After Reid Park, there is a steep drop which flows into a climbing left-hand turn, heading towards the highest point of Mount Panorama. This is the location of Sulman Park and its nature park. Peter Brock had his first major crash at Bathurst here when he crashed his Holden Racing Team Commodore VP into retirement on lap 138 of the 1994 Tooheys 1000. Jason Bright crashed here in his Ford EL Falcon in practice during the 1998 FAI 1000. The car was then rebuilt in time to scrape into qualifying in the dying minutes before Bright and Steven Richards went on to take victory in the race. This corner was also the scene of a crash in a V8 Supercar Development Series race in 2006 that claimed the life of Mark Porter. Sulman Park is also commonly nicknamed "Metal Grate" after a drainage grate on the outside apron of the sequence at the point of maximum lateral and longitudinal load.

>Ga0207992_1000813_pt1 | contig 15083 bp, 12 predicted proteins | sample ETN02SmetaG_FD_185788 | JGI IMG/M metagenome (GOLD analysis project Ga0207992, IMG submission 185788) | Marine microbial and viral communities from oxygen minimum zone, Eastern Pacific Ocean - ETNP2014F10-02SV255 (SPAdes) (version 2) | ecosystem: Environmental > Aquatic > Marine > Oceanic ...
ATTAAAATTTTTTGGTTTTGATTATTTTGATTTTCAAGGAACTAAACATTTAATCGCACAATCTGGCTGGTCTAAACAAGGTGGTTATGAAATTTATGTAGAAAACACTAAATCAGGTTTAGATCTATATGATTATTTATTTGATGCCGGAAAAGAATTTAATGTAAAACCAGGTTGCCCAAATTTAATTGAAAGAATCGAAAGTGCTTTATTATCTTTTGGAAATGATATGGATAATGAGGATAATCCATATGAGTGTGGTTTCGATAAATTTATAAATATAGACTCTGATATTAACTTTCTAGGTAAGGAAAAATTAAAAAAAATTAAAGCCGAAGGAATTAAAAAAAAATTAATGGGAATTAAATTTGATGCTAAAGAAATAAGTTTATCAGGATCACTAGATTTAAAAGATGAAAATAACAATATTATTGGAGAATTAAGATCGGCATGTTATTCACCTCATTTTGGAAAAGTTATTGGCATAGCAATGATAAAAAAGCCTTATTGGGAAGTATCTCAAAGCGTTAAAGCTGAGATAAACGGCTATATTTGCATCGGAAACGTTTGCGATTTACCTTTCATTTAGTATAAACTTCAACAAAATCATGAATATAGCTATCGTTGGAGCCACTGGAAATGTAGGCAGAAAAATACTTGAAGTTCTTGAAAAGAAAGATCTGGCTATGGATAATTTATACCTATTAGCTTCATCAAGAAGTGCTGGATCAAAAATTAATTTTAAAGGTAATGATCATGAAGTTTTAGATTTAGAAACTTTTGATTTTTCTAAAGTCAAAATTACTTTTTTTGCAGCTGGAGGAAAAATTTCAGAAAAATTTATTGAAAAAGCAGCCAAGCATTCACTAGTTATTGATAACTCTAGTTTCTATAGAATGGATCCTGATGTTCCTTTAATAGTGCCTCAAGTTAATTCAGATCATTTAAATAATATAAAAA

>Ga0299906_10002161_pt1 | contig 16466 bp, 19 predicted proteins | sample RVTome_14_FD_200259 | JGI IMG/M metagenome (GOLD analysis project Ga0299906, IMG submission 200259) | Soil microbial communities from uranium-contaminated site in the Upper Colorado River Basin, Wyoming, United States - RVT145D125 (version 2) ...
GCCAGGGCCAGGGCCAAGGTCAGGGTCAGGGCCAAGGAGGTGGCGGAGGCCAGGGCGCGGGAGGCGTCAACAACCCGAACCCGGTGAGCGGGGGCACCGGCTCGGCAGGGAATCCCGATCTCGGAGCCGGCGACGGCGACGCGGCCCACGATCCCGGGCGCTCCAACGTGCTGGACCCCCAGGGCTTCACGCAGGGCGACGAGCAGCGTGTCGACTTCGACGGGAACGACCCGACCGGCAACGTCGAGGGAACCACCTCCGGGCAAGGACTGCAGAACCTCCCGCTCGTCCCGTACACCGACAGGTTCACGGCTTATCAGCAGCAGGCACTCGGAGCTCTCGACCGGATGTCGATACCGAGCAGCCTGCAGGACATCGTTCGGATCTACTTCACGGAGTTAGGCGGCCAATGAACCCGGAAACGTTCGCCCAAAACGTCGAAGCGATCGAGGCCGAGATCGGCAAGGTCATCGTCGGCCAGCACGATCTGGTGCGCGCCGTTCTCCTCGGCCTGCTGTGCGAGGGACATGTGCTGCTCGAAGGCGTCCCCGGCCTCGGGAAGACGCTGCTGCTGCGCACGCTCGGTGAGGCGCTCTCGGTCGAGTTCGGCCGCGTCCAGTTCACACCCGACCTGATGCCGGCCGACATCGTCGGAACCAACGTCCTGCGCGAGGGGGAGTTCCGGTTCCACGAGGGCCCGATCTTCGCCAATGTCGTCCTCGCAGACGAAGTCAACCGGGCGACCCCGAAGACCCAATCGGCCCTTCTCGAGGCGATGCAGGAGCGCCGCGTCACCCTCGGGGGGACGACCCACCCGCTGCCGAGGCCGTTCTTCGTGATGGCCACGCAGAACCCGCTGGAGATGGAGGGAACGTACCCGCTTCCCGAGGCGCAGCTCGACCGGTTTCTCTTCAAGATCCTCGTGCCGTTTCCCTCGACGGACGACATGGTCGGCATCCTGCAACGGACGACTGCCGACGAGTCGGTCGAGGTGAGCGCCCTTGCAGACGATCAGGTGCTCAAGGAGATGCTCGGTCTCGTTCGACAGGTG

McPhillamy Park is a fast, downhill left-hand turn which is guarded by a crest prior to the turn-in point, rendering the corner blind to approaching drivers. Drivers have to stay close to the wall while turning so as not to run wide on exit. However, going too close may cause the car to clip the inside kerbing, which Allan Moffat did in practice for the 1986 James Hardie 1000, crashing the Holden Commodore VK, which he was sharing with long-time rival Peter Brock, head on into the concrete. British driver Win Percy, driving Allan Grice's Roadways Commodore VL, would complete an almost carbon copy of Moffat's crash in practice for the 1987 James Hardie 1000. McPhillamy Park is the location of the longest-running campsite for those who camp at the track (sometimes for over a week in advance of a race). The park was named after Walter J. McPhillamy, a previous mayor of the Bathurst City Council and the owner of most of the land occupied by the Bald Hills/Mt Panorama which he donated to the people of Bathurst as a scenic picnic area.